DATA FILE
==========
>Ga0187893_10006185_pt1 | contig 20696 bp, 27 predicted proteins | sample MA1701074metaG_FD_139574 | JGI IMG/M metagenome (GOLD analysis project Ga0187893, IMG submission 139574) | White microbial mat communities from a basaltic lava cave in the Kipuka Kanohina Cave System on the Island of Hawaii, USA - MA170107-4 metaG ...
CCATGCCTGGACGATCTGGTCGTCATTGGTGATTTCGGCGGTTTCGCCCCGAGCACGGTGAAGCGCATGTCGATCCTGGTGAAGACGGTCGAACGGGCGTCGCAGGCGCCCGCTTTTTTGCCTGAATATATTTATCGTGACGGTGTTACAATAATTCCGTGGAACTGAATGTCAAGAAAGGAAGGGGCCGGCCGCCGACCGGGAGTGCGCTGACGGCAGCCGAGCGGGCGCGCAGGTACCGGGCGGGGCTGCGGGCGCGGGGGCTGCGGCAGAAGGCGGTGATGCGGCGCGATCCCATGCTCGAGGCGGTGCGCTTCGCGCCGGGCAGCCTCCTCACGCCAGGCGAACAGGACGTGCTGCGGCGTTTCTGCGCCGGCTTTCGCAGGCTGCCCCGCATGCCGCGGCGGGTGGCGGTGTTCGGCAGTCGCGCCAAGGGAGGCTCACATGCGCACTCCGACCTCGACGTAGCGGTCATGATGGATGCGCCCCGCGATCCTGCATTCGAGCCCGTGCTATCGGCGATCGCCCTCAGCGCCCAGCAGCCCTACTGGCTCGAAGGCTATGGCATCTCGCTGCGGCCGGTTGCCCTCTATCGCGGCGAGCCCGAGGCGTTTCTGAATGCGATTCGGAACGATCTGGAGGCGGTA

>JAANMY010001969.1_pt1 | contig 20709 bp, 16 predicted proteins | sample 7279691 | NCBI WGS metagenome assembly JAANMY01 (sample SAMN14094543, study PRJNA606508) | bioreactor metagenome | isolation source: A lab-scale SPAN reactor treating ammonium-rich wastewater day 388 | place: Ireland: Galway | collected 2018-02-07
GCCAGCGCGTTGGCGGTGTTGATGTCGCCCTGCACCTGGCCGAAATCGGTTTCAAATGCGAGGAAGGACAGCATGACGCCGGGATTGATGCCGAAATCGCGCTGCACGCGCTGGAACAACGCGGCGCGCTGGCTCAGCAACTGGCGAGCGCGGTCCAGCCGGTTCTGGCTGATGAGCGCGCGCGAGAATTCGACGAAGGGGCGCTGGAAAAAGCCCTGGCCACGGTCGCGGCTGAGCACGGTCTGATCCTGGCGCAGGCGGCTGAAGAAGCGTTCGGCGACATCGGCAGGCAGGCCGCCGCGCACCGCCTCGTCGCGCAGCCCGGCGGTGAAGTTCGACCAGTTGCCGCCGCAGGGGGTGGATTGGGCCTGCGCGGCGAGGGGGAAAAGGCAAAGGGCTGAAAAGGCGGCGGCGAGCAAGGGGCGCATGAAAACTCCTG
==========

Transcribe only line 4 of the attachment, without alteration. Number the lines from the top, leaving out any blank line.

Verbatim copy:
GCCAGCGCGTTGGCGGTGTTGATGTCGCCCTGCACCTGGCCGAAATCGGTTTCAAATGCGAGGAAGGACAGCATGACGCCGGGATTGATGCCGAAATCGCGCTGCACGCGCTGGAACAACGCGGCGCGCTGGCTCAGCAACTGGCGAGCGCGGTCCAGCCGGTTCTGGCTGATGAGCGCGCGCGAGAATTCGACGAAGGGGCGCTGGAAAAAGCCCTGGCCACGGTCGCGGCTGAGCACGGTCTGATCCTGGCGCAGGCGGCTGAAGAAGCGTTCGGCGACATCGGCAGGCAGGCCGCCGCGCACCGCCTCGTCGCGCAGCCCGGCGGTGAAGTTCGACCAGTTGCCGCCGCAGGGGGTGGATTGGGCCTGCGCGGCGAGGGGGAAAAGGCAAAGGGCTGAAAAGGCGGCGGCGAGCAAGGGGCGCATGAAAACTCCTG